5-String Progress #8; Neck-set (and more)

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Five string Fiddle Progress: Neck-set and more

Completing the Scroll

Last week, I had left the scroll nearly finished, but still lacking the outer fluting under the neck, and still pretty rough. (Honestly, I continue “fine-tuning” scrolls right up ’til I begin varnishing.) So, the first thing was to get the¬†scroll and neck completed well enough that I could set the neck.

Completed scroll and neck

Completed scroll and neck

 

Completed pegbox

Completed pegbox

I am never fully satisfied with my work, but I have to decide at an appropriate point that it is OK to move to the next step. However, scroll and neck carving is much more difficult after the neck is set, so I want to have them pretty close to how I want the finished product to look, before I begin setting the neck.

Setting the Neck

Setting the neck begins with careful layout of the heel “footprint” on the neck block of the violin body (often called “corpus”). I already had the centerline of each laid out, so it was a matter of transferring lines accurately, and then cutting along those lines so that when the wood was carved from between the saw-cuts, the heel of the violin neck should fit, snug and straight, into the prepared neck-mortise. I always leave a little extra, so that the mortise is too small to begin with: it is much easier to take off a little more, than to replace wood.

I did not take pictures of this procedure– simply wasn’t thinking about photographs, and I forgot. It went very smoothly, this time, though, and I think I had it ready to fit in around 30 minutes, or a little more. (Usually it takes me longer.)

Here’s the neck mortise, ready to receive the neck:

Completed neck mortise

Completed neck mortise

 

Side view of neck mortise

Side view of neck mortise

 

And here is the neck, dry-fitted into the mortise:

Dry-fit neck

Dry-fit neck

Once I knew that everything fit the way it ought, and that it was going to be straight, tight, and at all the correct angles, I was ready to glue. The things I have to check are five points of measurement:

  1. The distance from the upper end of the fingerboard (where the nut will be) to the upper edge of the top plate (both sides) has to be 130 mm.
  2. The neck has to be measurably straight, so that the centerline of the neck and scroll are a continuation of the centerline of the corpus.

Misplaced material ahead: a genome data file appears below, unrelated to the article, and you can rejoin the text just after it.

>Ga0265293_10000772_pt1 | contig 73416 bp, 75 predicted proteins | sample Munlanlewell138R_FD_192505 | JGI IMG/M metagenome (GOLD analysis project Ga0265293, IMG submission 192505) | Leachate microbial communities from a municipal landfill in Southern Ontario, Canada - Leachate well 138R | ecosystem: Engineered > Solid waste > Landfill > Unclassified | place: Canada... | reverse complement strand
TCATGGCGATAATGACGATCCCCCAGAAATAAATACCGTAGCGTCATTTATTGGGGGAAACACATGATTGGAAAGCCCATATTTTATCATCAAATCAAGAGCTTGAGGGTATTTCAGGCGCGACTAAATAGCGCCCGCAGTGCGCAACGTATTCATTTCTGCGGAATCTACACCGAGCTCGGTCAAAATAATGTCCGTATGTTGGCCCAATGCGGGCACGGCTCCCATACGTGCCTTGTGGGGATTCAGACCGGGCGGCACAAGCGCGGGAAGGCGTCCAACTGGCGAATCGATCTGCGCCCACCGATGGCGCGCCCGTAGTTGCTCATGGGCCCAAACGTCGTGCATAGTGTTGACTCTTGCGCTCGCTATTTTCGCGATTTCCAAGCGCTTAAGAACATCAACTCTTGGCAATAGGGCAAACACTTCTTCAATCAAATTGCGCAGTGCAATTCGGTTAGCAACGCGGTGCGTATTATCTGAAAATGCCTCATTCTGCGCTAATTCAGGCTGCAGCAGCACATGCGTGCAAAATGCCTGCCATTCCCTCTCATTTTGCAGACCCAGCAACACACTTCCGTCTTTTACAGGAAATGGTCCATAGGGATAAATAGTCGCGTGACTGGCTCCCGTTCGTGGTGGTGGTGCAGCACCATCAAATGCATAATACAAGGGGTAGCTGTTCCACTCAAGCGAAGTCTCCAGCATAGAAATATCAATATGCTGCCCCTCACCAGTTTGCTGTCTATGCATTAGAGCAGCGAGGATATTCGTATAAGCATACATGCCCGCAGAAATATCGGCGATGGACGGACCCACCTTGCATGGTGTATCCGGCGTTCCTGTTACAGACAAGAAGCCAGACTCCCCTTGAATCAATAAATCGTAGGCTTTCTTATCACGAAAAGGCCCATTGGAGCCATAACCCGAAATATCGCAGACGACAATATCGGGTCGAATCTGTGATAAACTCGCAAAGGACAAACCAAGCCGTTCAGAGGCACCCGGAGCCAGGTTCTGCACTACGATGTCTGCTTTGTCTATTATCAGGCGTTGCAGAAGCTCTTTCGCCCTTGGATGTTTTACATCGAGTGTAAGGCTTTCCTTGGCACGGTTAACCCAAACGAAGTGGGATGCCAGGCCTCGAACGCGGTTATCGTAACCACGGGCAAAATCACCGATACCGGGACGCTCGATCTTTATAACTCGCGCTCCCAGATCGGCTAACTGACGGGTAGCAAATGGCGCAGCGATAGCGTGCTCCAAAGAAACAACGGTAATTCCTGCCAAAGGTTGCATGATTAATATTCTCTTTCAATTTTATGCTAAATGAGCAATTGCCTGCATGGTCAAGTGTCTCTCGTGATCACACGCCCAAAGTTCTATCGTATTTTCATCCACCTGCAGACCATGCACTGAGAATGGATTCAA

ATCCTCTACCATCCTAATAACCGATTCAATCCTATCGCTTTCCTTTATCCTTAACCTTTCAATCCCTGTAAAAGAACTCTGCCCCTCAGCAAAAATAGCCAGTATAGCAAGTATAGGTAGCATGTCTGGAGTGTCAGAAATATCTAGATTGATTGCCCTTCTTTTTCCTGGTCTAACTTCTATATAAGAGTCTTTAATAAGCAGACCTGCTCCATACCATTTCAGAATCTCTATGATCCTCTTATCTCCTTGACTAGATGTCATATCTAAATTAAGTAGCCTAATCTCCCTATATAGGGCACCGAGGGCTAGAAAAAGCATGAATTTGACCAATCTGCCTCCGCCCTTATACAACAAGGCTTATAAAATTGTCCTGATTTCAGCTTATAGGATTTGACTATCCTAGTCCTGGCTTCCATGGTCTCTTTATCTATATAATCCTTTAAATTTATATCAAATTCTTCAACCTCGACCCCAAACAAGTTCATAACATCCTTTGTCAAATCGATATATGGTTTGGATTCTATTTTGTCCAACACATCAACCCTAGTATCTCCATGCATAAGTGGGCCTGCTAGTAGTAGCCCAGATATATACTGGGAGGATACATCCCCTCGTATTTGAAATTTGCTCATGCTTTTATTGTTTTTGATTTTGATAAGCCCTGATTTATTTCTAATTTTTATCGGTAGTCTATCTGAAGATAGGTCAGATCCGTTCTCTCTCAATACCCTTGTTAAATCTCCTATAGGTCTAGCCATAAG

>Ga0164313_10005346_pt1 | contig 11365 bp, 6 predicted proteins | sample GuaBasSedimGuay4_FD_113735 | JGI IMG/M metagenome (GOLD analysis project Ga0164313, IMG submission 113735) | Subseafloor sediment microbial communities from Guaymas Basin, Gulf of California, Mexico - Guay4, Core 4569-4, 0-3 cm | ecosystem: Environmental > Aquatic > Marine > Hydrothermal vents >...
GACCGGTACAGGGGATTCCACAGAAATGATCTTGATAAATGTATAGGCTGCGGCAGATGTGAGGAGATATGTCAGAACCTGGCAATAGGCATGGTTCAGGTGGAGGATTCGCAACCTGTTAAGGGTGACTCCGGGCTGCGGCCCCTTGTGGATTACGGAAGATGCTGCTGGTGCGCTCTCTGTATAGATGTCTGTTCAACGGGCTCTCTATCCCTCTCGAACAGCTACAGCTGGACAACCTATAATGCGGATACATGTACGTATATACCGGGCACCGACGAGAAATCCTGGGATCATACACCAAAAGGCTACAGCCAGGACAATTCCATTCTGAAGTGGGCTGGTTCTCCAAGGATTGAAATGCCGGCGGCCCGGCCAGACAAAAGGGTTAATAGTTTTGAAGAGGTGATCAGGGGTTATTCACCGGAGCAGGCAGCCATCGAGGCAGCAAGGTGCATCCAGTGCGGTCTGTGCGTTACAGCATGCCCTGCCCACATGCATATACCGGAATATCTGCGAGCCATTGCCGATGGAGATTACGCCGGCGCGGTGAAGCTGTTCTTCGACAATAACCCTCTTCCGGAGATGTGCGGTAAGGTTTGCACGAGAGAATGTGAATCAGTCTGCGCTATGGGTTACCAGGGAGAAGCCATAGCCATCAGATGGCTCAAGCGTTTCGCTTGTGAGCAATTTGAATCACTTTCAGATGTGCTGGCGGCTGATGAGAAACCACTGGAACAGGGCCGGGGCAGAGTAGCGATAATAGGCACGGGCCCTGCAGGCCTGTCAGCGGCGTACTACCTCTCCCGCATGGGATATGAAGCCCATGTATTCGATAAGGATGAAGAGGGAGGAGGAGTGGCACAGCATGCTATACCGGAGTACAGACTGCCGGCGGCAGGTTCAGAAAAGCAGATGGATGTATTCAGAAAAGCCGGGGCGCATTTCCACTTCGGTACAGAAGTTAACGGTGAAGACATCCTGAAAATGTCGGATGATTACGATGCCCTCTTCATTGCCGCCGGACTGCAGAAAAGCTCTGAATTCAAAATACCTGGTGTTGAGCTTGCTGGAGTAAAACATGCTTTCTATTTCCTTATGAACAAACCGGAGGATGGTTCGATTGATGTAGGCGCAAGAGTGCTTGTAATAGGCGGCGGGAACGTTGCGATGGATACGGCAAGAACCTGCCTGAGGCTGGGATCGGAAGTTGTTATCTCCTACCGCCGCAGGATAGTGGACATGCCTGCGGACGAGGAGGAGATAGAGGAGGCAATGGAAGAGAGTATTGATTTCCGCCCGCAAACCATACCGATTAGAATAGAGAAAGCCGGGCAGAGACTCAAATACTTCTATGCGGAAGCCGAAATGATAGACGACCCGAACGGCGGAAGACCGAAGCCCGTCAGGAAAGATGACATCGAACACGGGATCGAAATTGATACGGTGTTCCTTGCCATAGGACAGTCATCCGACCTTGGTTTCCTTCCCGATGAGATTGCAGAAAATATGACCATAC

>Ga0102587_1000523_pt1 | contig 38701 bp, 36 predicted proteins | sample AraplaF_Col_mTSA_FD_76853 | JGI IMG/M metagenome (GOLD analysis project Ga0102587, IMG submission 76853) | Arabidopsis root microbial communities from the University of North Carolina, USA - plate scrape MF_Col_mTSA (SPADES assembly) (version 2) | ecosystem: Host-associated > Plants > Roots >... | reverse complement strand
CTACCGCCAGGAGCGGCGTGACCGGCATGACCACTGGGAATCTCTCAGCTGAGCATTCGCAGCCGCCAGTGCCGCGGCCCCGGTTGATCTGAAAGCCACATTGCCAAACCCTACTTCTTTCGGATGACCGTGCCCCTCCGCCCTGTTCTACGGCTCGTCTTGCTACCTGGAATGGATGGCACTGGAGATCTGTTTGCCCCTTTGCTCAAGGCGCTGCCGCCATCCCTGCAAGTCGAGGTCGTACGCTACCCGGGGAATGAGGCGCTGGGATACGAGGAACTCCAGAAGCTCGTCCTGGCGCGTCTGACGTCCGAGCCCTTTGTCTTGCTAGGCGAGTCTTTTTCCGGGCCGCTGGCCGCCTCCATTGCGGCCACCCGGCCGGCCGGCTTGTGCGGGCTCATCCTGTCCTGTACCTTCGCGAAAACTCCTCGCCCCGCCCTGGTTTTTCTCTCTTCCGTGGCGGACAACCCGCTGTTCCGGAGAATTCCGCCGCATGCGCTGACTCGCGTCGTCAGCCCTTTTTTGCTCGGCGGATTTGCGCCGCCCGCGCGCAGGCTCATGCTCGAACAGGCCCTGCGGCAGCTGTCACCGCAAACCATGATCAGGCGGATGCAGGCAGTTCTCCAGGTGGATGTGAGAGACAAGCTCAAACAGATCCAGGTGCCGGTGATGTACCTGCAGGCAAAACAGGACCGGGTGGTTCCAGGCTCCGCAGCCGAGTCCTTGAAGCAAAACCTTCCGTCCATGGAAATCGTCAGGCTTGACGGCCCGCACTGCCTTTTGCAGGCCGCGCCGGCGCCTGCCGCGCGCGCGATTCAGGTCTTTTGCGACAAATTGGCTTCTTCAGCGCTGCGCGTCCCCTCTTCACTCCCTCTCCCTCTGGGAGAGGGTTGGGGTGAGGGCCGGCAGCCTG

3. The neck can’t be twisted (rolled side to side)…it should be level with the plane of the ribs, side to side.
  4. The height of the upper edge of the heel of the neck (underside of the fingerboard) should be 6 mm above the top plate.
  5. The height of the end of the fingerboard above the top plate should be between 19 mm and 23 mm, with 21 mm being optimum.

I realize that there are different ways of approaching virtually everything in lutherie, and there are sure to be experts reading this, who are shaking their heads, but: this is the way I was taught, and it has worked well for me.

I prepared the hot hide glue, and brushed it into the mortise, and onto the bottom of the neck-heel, and along the edges of the heel. Then I quickly rammed the neck heel home in the mortise, and checked to make sure all my measurements had held (primarily the height of the fingerboard above the plate.) All was in order, so I set it aside to dry. Here is the completed neck joint, with the glue squeezing out around the joint:

Glued neck-joint

Glued neck-joint

 

Side view.

Side view. You can see that I will have to plane off the back of the neck-heel so that the back plate will fit.

 

Back view.

Back view. When the glue is dry, I will remove the mold and trim the blocks.

After the glue dried, I planed the neck heel flat, then removed the mold by breaking the glue-joint at each block (six places) and simply lifting out the mold. Then I trimmed the blocks and was ready for the back linings.

Inside view, ready for back linings.

Inside view, ready for back linings.

 

Exterior view:

Exterior view: Looks good, doesn’t it? But it still has a long way to go.

Installing the Back Linings

The first thing I do to prepare for installing linings is to cut mortises in both sides of each block, into which to insert the linings. I use a thin knife and a very small chisel to cut the mortises.

I make the linings by first sawing the chosen wood to about 2 mm thick, in 2-3″-wide “planks”, about 18 inches long, and then using a wheel-style marking gauge to cut off strips 7 mm wide. I wet each strip and bend them around a hot bending iron, until I can fit them into the corpus. I want them to fit tightly. The center bout linings are bent in such a way that without clamps they would tend to buckle away from the ribs, so I use small spring clamps to dry-fit them. The upper and lower bouts will stay put on their own.

Linings, dry-fit.

Linings, dry-fit.

Then, one by one, I remove each lining and brush hot hide glue along the portion of the rib that will receive it, as well as on the lining itself, making sure the ends are liberally coated, as well as the full length and width of the gluing surface. I quickly re-insert the rib, and clamp it in place with as many small spring clamps as I can fit along its length.

Linings glued and clamped in place.

Linings glued and clamped in place.

That is it for today. I’m tired, and 3:45 AM will come all too early (back to work tomorrow).

The next step will be to level the back surface of the ribs and neck heel, and then trace the back plate from that pattern, so that it will fit perfectly. (The neck heel is still not in the correct finished shape, but the back plate button and the neck heel will be shaped as one piece, after the back plate is glued in place.)

Next time we’ll start carving the back.

Thanks for looking.

 

 

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